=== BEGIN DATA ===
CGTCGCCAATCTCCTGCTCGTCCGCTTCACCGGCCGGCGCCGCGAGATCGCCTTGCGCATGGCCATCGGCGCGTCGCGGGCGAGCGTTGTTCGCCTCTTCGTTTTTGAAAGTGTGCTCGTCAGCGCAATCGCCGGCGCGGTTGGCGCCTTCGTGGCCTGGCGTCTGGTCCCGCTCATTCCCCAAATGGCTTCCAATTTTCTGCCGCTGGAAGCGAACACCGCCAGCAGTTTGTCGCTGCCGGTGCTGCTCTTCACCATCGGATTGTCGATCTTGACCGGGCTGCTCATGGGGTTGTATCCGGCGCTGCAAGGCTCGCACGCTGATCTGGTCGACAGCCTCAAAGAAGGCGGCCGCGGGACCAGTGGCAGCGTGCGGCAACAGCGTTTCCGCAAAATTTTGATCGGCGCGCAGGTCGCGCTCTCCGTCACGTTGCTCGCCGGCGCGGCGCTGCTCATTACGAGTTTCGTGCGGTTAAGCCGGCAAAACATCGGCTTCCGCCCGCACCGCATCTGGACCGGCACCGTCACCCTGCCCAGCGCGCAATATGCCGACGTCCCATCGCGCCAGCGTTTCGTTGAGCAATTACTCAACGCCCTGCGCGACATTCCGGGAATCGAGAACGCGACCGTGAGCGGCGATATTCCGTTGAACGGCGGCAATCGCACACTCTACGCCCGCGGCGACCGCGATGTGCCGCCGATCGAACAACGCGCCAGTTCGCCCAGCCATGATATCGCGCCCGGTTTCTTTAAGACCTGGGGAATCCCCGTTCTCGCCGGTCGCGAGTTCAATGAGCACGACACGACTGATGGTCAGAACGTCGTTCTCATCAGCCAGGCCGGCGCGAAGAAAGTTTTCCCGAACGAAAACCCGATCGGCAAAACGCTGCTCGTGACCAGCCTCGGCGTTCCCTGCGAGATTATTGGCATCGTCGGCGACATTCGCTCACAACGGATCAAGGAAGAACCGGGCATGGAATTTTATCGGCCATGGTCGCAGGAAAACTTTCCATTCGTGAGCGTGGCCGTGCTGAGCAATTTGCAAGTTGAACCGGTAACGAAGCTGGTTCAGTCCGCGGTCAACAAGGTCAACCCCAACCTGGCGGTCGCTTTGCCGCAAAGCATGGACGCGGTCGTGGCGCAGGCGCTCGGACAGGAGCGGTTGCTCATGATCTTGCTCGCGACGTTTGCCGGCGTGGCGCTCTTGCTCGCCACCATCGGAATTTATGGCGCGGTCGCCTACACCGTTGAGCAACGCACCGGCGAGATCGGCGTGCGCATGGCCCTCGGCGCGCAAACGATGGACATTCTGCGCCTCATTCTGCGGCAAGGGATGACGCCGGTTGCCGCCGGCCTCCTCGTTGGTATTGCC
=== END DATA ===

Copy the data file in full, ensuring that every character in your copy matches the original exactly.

CGTCGCCAATCTCCTGCTCGTCCGCTTCACCGGCCGGCGCCGCGAGATCGCCTTGCGCATGGCCATCGGCGCGTCGCGGGCGAGCGTTGTTCGCCTCTTCGTTTTTGAAAGTGTGCTCGTCAGCGCAATCGCCGGCGCGGTTGGCGCCTTCGTGGCCTGGCGTCTGGTCCCGCTCATTCCCCAAATGGCTTCCAATTTTCTGCCGCTGGAAGCGAACACCGCCAGCAGTTTGTCGCTGCCGGTGCTGCTCTTCACCATCGGATTGTCGATCTTGACCGGGCTGCTCATGGGGTTGTATCCGGCGCTGCAAGGCTCGCACGCTGATCTGGTCGACAGCCTCAAAGAAGGCGGCCGCGGGACCAGTGGCAGCGTGCGGCAACAGCGTTTCCGCAAAATTTTGATCGGCGCGCAGGTCGCGCTCTCCGTCACGTTGCTCGCCGGCGCGGCGCTGCTCATTACGAGTTTCGTGCGGTTAAGCCGGCAAAACATCGGCTTCCGCCCGCACCGCATCTGGACCGGCACCGTCACCCTGCCCAGCGCGCAATATGCCGACGTCCCATCGCGCCAGCGTTTCGTTGAGCAATTACTCAACGCCCTGCGCGACATTCCGGGAATCGAGAACGCGACCGTGAGCGGCGATATTCCGTTGAACGGCGGCAATCGCACACTCTACGCCCGCGGCGACCGCGATGTGCCGCCGATCGAACAACGCGCCAGTTCGCCCAGCCATGATATCGCGCCCGGTTTCTTTAAGACCTGGGGAATCCCCGTTCTCGCCGGTCGCGAGTTCAATGAGCACGACACGACTGATGGTCAGAACGTCGTTCTCATCAGCCAGGCCGGCGCGAAGAAAGTTTTCCCGAACGAAAACCCGATCGGCAAAACGCTGCTCGTGACCAGCCTCGGCGTTCCCTGCGAGATTATTGGCATCGTCGGCGACATTCGCTCACAACGGATCAAGGAAGAACCGGGCATGGAATTTTATCGGCCATGGTCGCAGGAAAACTTTCCATTCGTGAGCGTGGCCGTGCTGAGCAATTTGCAAGTTGAACCGGTAACGAAGCTGGTTCAGTCCGCGGTCAACAAGGTCAACCCCAACCTGGCGGTCGCTTTGCCGCAAAGCATGGACGCGGTCGTGGCGCAGGCGCTCGGACAGGAGCGGTTGCTCATGATCTTGCTCGCGACGTTTGCCGGCGTGGCGCTCTTGCTCGCCACCATCGGAATTTATGGCGCGGTCGCCTACACCGTTGAGCAACGCACCGGCGAGATCGGCGTGCGCATGGCCCTCGGCGCGCAAACGATGGACATTCTGCGCCTCATTCTGCGGCAAGGGATGACGCCGGTTGCCGCCGGCCTCCTCGTTGGTATTGCC